Daniel Noboa (L) would become Ecuador's youngest-ever president.
Daniel Noboa (L) would become Ecuador's youngest-ever president, if elected. AFP

Shell-shocked by the eruption of a bloody drug war that has spilled from the country's prisons into the streets, Ecuadorans will vote for a new president Sunday just weeks after a popular candidate was assassinated in public.

A climate of fear hangs over the campaign in which the two finalists -- socialist Luisa Gonzalez and banana empire heir Daniel Noboa -- have both vowed to address the escalating violence.

Whoever wins will be elected to only 16 months in office -- completing the term of incumbent Guillermo Lasso, who called a snap vote to avoid possible impeachment for alleged embezzlement.

The main concerns of Ecuadorans, according to recent polls, are crime and insecurity, followed by unemployment.

Long a peaceful haven between major cocaine exporters Colombia and Peru, the South American nation has exploded in violence in recent years as enemy gangs with links to Mexican and Colombian cartels vie for control.

The fighting has seen 460 inmates massacred in prison since February 2021 -- many beheaded or burned alive -- while gangs have dangled headless corpses from city bridges and detonated car bombs outside police stations in a show of force.

The country's murder rate quadrupled in the four years to 2022, and some 3,600 Ecuadorans have been murdered so far this year, according to the Ecuadoran Organized Crime Observatory.

In August, the violence claimed the life of anti-graft and anti-cartel journalist and presidential candidate Fernando Villavicencio, mowed down in a barrage of submachine gun fire after a campaign speech. He had been polling in second place.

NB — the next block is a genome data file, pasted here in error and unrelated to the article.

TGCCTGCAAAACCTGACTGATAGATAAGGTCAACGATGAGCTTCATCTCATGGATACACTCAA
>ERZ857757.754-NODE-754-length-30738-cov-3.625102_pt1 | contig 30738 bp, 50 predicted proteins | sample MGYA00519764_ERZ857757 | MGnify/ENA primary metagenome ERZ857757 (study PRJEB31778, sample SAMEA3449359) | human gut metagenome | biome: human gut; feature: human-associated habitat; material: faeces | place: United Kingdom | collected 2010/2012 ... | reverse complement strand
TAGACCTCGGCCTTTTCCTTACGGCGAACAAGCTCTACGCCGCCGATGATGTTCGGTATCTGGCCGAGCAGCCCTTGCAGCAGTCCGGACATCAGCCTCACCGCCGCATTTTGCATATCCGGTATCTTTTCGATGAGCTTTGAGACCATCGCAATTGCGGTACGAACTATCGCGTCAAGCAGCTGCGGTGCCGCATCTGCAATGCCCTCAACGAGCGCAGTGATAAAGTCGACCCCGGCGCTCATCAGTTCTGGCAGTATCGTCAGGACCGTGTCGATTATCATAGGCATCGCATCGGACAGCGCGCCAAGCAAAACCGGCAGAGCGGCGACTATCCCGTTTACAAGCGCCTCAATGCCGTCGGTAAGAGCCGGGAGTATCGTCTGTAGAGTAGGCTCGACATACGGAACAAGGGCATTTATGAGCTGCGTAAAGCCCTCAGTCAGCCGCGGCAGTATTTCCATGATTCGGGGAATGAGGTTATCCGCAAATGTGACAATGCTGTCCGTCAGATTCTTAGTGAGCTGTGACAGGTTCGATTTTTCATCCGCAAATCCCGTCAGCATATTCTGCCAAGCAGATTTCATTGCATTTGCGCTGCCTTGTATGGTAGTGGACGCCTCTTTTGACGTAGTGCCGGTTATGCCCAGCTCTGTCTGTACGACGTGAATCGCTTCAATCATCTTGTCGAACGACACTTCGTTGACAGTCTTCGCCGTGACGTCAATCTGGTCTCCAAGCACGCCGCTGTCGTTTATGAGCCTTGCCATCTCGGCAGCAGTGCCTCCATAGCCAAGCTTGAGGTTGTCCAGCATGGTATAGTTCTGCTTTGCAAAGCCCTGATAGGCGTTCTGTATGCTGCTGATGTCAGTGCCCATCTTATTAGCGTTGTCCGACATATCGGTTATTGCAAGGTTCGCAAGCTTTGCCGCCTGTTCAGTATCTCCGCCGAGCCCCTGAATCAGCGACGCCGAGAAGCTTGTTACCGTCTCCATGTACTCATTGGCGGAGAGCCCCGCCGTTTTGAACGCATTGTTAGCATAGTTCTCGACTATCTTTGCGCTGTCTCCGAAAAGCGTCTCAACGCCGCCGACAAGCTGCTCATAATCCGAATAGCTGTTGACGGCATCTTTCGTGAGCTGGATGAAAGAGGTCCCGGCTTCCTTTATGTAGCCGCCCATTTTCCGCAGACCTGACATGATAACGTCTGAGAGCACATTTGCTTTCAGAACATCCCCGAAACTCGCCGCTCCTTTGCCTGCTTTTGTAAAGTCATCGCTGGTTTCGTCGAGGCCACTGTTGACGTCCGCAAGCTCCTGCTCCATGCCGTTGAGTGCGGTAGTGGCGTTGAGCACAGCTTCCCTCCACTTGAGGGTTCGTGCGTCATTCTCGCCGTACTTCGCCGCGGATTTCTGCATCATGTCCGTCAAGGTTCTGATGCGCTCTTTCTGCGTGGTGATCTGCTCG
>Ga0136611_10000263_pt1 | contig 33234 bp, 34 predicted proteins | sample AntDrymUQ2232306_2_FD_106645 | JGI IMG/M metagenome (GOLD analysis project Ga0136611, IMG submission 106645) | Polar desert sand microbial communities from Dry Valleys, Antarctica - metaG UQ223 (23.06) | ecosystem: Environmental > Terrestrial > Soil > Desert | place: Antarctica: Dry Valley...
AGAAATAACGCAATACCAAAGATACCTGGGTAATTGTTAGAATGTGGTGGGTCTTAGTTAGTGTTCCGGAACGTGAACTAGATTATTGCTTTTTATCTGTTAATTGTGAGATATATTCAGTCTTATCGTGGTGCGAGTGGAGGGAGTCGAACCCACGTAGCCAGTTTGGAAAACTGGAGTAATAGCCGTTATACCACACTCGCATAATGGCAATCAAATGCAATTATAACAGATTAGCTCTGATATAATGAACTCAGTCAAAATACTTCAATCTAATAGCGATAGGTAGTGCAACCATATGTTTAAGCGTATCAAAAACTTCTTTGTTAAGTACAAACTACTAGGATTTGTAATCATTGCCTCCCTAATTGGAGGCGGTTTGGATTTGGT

A state of emergency was declared after Villavicencio's assassination, and Noboa and Gonzalez both campaigned in bulletproof vests, surrounded by heavy security details.

Reporters following them on the campaign trail also donned protective jackets and helmets, traveling in armored vehicles.

Many have received death threats in the lead-up to the election, which has also seen a mayor, a municipal councilor, a candidate lawmaker and a local politician killed.

Seven prisoners suspected of Villavicencio's assassination were murdered in jail.

Gonzalez, 45, is the handpicked candidate of socialist ex-president Rafael Correa, who governed from 2007 to 2017 and lives in exile in Belgium to avoid serving an eight-year prison term for graft -- another major concern in the South American country.

Her rival, 35-year-old Noboa, is the son of one of Ecuador's richest men, who himself has five failed presidential bids behind his name.

Either would make history if elected: Gonzalez, a lawyer, becoming Ecuador's first woman president and Noboa, a relative political unknown until recently, its youngest.

Opinion polls predict a close race, with a high percentage of undecided voters.

Voting is compulsory for 13.4 million eligible voters in the country of 16.9 million.

Whoever wins will be allowed to run again for the 2025-29 presidential term, and the one after that.

This means the president "will basically be campaigning all the time... to get to 2025. That raises many challenges for governance," political analyst Pablo Medina of the Universidad San Francisco de Quito told AFP.

Gonzalez, an evangelical Christian and promoter of traditional family values who had in the past opposed the right to abortion even in cases of rape, has promised more social spending if she is elected, especially on education and healthcare.

She has also suggested deploying the army in prisons and at the borders to clamp down on the gangs.

Businessman Noboa has vowed to put the most violent inmates on prison barges off the coast.

Neither will have the luxury of a majority backing their projects in parliament, and with only 16 months in office, both will face an uphill battle to push through any reforms.

Ecuador is gripped by a poverty rate of 27 percent, with a quarter of the population either unemployed or holding down an informal job.

Voting stations will be open for 10 hours from 7 am (1200 GMT).

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